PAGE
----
Snapshot: What is DNA?

DNA (deoxyribonucleic acid) is the way that living beings store the information that determines how they look and function. Think about DNA as the blueprints, or instructions, for life. All life forms – humans, cats, dogs, trees, and bacteria – all contain DNA. Your DNA is what carries the information that decides your specific traits, like what color eyes you have or if you will be tall or short. All the information in your DNA is unique to you. No one else in the world has the exact same DNA as you, unless you have an identical twin. You do share about fifty percent of your DNA with your biological parents, because the information stored in DNA is transmitted from generation to generation. This is why you look a little bit or a lot like your parents.

The reason that traits, like having blue eyes or being short, run in families is because they are transmitted in genes, which are the functional units of DNA.  Genes work on a very small scale, providing instructions to the cells of your body so they know what they need to make to do their jobs. While normal changes in the DNA can influence physical characteristics, like eye color, sometimes abnormal changes in the DNA may cause individuals to develop a disease. This is the case for hereditary ataxias. The abnormal DNA changes (called “mutations”) make it so cells no longer do their jobs well. Although we live with the same DNA information all our lives, it may take years or decades for a disease to manifest. As with genes for eye color, the genes causing a disease can be transmitted across generations. This explains why families are more likely to have relatives with the same type of ataxia.

Cartoon drawing of DNA moleculue next to an image of a ladder
Cartoon of DNA (Left), Photo of a ladder (right)

So, that is what DNA does, but what does it actually look like? DNA forms a double helix, think of it as a twisted ladder. The sides of the DNA ladder are made up of sugars, specifically “deoxyribose” units, and phosphate groups, and the rungs of the ladder are made up of bases. There are four bases, adenine, thymine, guanine, and cytosine, or A, T, C, and G for short. In the DNA ladder, each rung is made up of two bases forming a pair, either A and T or C and G. The instructions for life are “written” into our DNA using these bases, sometimes called the “genetic code”. The language of the genetic code has a lot fewer letters than our alphabet, just A, T, C, and G, but together these four bases write every instruction for every function and characteristic of every living thing that has ever existed in the form of genes.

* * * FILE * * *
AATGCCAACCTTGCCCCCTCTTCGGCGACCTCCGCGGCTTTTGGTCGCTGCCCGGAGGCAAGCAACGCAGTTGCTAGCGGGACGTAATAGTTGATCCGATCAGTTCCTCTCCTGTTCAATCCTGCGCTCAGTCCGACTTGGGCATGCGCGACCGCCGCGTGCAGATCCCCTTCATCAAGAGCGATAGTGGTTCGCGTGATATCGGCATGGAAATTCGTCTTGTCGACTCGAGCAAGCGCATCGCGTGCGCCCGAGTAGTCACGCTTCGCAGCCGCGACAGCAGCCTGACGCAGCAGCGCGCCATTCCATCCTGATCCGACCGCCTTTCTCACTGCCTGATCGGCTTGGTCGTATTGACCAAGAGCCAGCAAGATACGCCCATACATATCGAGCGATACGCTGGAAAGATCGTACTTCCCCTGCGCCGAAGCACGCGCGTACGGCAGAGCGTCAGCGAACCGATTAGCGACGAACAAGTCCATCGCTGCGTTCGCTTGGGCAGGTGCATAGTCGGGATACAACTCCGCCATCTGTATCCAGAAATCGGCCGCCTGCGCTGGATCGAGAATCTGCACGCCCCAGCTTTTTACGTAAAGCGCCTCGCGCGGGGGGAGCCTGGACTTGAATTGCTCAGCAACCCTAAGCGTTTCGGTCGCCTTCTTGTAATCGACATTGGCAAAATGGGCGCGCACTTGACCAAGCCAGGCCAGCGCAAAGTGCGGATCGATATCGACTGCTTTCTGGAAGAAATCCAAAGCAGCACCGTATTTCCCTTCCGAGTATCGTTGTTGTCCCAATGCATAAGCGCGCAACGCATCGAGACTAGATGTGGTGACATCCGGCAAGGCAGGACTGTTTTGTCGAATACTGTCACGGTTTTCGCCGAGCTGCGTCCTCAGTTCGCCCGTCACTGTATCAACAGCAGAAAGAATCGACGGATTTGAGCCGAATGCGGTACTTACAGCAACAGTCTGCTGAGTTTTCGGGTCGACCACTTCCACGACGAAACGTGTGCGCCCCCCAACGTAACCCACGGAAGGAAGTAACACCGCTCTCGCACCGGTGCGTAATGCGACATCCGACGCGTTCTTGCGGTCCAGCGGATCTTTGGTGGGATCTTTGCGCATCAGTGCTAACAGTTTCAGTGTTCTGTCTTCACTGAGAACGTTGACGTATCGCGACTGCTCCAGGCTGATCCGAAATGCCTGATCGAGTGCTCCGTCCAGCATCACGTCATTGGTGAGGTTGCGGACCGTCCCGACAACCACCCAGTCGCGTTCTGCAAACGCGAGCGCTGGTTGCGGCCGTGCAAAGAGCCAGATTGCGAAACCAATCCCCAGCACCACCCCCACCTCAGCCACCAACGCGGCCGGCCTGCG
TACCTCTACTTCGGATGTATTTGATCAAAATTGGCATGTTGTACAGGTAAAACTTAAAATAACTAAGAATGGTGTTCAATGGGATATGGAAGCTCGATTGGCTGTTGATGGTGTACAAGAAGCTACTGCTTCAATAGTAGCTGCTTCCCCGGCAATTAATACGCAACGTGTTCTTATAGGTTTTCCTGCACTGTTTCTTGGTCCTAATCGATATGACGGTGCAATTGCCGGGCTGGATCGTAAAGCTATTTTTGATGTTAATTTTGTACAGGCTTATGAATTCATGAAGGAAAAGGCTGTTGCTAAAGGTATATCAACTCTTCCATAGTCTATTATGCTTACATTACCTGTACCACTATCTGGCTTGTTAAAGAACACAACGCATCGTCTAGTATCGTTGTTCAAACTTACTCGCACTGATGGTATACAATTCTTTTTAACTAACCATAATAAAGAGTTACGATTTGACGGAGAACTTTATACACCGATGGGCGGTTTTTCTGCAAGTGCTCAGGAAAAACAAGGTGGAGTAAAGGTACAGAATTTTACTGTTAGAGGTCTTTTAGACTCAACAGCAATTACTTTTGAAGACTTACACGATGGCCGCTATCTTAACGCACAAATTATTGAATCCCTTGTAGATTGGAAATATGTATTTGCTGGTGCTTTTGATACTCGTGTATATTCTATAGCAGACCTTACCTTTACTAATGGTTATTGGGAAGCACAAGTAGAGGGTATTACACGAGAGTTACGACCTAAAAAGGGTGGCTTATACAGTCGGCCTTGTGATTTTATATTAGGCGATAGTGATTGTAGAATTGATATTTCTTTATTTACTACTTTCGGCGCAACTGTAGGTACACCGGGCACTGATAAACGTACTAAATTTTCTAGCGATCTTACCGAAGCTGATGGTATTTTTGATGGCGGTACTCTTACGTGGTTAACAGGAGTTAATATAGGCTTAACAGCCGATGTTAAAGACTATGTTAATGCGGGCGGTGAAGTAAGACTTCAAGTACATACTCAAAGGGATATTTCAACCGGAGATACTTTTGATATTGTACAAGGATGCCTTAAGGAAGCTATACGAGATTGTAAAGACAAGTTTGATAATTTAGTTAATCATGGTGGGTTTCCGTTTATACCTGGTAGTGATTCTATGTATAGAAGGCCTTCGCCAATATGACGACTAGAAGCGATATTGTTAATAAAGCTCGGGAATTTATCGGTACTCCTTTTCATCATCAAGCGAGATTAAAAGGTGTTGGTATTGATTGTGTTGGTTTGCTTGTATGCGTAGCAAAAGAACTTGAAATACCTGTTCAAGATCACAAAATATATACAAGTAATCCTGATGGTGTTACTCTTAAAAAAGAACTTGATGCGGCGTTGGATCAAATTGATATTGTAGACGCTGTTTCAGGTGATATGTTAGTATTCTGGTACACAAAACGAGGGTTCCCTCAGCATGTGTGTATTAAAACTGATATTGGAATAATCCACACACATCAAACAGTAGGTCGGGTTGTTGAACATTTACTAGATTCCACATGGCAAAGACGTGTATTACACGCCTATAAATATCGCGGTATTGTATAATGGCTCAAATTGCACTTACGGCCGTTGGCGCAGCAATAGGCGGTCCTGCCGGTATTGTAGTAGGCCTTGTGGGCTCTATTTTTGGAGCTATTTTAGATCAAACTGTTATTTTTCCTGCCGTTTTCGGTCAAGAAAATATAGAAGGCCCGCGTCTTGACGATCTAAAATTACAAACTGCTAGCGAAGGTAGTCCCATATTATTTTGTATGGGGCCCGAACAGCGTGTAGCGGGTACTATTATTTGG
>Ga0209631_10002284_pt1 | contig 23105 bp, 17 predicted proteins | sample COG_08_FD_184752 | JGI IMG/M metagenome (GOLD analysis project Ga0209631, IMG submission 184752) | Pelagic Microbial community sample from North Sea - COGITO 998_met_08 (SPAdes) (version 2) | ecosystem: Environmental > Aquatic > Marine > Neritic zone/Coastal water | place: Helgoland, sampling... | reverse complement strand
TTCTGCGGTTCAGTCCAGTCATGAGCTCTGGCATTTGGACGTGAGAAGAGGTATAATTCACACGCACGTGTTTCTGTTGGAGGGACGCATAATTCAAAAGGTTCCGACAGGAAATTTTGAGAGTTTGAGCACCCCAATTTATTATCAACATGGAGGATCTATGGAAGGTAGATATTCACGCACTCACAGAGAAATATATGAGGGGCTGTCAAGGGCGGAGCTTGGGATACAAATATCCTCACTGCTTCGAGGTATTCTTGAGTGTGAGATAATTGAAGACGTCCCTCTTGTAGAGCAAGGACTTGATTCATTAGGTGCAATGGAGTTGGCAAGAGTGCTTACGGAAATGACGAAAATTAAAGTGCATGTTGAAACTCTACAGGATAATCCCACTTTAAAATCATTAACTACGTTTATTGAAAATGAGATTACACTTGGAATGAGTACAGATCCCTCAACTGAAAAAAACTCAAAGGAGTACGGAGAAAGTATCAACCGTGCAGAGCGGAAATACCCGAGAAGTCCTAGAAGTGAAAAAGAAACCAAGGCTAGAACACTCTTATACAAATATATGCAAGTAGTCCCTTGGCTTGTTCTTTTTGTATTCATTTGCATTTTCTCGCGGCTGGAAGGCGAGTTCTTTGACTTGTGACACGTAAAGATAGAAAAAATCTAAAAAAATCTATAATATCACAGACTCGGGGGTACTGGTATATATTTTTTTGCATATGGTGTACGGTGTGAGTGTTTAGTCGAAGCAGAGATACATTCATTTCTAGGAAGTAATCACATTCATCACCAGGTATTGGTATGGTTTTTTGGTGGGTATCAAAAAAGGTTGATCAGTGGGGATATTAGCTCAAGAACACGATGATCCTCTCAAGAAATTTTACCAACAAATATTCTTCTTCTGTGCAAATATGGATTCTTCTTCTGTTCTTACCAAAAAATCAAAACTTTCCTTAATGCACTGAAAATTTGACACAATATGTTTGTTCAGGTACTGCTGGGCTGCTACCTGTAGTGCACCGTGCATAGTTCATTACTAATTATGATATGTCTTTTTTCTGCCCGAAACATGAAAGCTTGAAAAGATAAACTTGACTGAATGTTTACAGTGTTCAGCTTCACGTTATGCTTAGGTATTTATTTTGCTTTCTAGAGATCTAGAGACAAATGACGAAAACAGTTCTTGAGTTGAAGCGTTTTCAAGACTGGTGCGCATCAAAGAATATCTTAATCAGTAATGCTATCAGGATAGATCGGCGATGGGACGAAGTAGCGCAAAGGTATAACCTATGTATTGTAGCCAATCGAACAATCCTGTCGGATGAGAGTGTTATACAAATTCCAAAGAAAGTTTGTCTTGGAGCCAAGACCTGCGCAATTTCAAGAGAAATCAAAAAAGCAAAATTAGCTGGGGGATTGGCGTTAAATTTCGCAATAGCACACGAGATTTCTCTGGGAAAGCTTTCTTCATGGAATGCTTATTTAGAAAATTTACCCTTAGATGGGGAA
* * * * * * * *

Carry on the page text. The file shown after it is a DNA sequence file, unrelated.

If you would like to learn more about DNA, take a look at this BBC article.

Snapshot written by Dr. Laura Bowie, edited by Dr. Judit M Perez Ortiz.



Where Should We Look to Detect SCA3 Pathology and Progression?

Written by Jorge Diogo Da Silva Edited by Dr. Maria do Carmo Costa

Potential drug targets and biomarkers of SCA3/MJD revealed

Spinocerebellar ataxia type 3 (SCA3), also known as Machado-Joseph disease (MJD), is a debilitating neurodegenerative disease that usually begins in mid-life. The mutation that causes SCA3 leads to the production of an abnormally large stretch in the gene’s encoded protein, ataxin-3. This irregular ataxin-3 becomes dysfunctional and starts to bundle into toxic aggregates in the brain. SCA3 patients experience a lack of movement coordination, especially when it comes to maintaining their balance while standing or walking, which worsens over time. Currently, there is no cure, effective preventive treatment, or method of monitoring the progression of SCA3. While finding a treatment for SCA3 is undoubtedly needed, identifying markers that are only present in individuals that carry the SCA3 mutation is also critical – it allows researchers and clinicians to track how the disease is progressing, even if the carriers do not show disease symptoms. The use of disease markers is especially important in evaluating the effectiveness of a therapeutic agent during the course of a clinical trial (in this case, one that includes pre-symptomatic carriers).

Textbook diagram of brain
Diagram of the human brain. Picture courtesy of Internet Archive Book Images